Author will disclose W.W. Mayo mysteries

By Jeff Hansel

The family of William Worrall Mayo is making contributions to fund research in the burgeoning field of genetic research.

Judith Hartzell, wife of W.W. Mayo's great-grandson Tom Hartzell, wrote a book called "I Started All This: The Life of Dr. William Worrall Mayo."

"The theme of the book is that W.W. lived the 'give-back' ethic," she said.


Her book's dedication lists 123 Mayo descendants who are contributing money designated for the Mayo Genomics Center. Part of the book's proceeds also will go to the permanent fund.

"We just thought that was in keeping with the kind of man W.W. Mayo was," Hartzell said. She will be in Rochester for Mayo Clinic's Heritage Days, today through Friday.

Hartzell said W.W. Mayo's reputation as a rabble-rouser is overstated. In politics, she said, he "was constantly causing fights and making people mad."

But it was his work as a physician that stood out. He was studious with an "overwhelming urge to serve the sick and the wounded," she said. Mayo, she said, kept an index listing the books, subjects and pages he had read. There were more than 1,000 listings on Mayo's index. For example, under "Co," entries included constipation, consumption, convulsions, croup, chloroform, cholera and contagion, Hartzell said.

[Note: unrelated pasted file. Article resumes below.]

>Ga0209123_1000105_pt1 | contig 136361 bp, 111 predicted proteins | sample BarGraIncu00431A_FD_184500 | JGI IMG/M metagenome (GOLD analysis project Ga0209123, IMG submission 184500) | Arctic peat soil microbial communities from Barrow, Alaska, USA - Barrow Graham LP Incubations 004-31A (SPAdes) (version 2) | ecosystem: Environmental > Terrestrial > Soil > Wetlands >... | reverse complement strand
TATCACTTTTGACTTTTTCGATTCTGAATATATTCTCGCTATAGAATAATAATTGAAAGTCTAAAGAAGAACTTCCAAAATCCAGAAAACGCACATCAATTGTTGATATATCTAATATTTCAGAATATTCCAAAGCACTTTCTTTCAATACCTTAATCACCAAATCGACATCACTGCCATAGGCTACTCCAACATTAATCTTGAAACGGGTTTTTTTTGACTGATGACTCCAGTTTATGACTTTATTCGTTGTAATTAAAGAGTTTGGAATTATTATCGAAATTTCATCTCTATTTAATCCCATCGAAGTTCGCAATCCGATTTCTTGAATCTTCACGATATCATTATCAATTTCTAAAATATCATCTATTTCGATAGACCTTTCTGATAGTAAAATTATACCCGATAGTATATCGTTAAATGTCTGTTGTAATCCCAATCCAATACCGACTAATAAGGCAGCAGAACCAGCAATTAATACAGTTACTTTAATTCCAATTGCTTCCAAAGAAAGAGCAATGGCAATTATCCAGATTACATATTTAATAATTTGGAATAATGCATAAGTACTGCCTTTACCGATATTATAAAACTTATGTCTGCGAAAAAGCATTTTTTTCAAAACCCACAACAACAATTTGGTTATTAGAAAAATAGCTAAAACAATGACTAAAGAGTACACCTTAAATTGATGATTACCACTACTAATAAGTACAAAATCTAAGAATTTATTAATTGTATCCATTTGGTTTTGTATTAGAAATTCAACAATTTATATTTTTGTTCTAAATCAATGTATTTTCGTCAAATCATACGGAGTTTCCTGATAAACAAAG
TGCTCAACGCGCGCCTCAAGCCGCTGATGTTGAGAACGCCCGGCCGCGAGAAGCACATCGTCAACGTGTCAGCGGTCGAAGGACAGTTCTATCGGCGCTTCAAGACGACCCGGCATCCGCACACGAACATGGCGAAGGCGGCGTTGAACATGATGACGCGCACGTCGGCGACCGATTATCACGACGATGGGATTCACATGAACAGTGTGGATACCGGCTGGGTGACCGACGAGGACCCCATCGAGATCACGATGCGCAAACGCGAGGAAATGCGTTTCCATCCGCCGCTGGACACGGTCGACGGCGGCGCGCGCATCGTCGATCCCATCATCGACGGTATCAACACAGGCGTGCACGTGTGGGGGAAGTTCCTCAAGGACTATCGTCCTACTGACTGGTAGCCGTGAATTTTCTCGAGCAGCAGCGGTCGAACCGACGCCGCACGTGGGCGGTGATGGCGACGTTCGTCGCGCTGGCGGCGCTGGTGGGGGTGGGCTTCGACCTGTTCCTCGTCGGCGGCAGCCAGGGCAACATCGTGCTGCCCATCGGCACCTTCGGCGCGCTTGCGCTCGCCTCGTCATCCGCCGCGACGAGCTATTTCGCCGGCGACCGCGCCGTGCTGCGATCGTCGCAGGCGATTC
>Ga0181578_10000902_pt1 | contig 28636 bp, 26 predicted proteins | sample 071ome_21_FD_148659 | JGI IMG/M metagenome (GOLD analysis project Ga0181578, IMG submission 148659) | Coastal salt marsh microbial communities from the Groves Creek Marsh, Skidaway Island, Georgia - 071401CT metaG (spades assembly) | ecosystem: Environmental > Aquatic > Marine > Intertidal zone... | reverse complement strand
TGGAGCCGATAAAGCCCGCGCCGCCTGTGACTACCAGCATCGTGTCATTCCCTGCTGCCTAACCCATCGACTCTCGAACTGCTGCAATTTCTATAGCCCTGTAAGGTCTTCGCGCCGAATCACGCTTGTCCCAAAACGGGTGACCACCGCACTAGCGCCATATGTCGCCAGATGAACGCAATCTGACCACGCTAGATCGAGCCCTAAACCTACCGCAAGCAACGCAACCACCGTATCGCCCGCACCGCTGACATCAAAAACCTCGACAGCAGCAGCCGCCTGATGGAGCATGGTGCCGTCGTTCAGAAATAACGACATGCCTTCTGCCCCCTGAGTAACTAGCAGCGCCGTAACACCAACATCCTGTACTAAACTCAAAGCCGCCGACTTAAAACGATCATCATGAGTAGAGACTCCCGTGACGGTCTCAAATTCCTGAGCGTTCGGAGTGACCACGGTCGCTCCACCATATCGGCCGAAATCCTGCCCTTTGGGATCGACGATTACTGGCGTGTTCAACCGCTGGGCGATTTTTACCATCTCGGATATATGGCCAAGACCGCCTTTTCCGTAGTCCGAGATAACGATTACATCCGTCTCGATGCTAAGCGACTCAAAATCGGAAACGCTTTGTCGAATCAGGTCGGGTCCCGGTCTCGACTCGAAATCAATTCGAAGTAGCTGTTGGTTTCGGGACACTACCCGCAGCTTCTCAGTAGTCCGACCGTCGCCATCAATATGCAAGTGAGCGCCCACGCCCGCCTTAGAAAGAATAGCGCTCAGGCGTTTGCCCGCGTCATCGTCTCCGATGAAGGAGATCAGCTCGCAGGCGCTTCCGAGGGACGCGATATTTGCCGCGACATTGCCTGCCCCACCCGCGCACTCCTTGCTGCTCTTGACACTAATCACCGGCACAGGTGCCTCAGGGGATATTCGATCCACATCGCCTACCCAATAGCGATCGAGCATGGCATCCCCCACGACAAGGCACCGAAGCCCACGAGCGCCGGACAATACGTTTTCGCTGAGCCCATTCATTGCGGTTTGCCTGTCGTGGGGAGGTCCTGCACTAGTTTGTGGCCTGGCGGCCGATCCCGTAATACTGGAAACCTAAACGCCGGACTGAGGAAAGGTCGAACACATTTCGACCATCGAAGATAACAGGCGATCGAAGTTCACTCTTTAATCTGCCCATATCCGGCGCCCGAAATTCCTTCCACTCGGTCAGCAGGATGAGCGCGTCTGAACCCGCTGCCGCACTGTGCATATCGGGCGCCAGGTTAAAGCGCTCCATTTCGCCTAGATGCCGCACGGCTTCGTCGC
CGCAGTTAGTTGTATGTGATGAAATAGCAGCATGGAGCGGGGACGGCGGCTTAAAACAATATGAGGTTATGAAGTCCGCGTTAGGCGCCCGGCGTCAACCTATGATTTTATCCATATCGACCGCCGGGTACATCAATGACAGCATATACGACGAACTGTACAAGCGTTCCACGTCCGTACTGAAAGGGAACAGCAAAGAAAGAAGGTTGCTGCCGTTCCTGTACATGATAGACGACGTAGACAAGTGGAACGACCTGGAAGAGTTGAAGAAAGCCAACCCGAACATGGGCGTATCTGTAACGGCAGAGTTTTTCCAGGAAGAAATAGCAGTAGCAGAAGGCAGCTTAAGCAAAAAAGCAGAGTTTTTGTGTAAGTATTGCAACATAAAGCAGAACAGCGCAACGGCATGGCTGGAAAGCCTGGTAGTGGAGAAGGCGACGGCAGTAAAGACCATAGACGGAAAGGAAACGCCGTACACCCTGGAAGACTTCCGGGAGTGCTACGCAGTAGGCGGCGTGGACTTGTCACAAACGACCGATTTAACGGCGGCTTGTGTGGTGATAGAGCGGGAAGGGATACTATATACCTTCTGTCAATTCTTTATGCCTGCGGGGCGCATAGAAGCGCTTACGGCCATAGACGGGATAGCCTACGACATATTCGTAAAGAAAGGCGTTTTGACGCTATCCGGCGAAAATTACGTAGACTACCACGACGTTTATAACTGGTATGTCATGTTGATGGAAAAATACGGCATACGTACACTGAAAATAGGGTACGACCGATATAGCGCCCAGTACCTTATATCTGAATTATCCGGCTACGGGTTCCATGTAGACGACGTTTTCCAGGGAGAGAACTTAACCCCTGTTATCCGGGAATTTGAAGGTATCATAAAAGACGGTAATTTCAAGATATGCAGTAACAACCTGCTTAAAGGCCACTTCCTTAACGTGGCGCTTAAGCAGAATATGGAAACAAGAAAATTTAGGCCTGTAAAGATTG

"It's a medical record of his reading," she said. "It just shows that he was a serious student of medicine for years and years."

It allowed him to quickly find an earlier citation when he did research later, she said.

Mayo has a reputation for being impulsive, Harzell said, but he was much more focused than many give him credit for.

"When he came to Rochester, he really came alive as a doctor," she said.


While some people have said W.W. Mayo was not spiritual, he did sometimes go to church, Hartzell said. But he knew the only time farmers came to town was on Sunday. He kept office hours Sunday so he could see his patients.

"He was just so single-minded about wanting to serve the sick," Harzell said.

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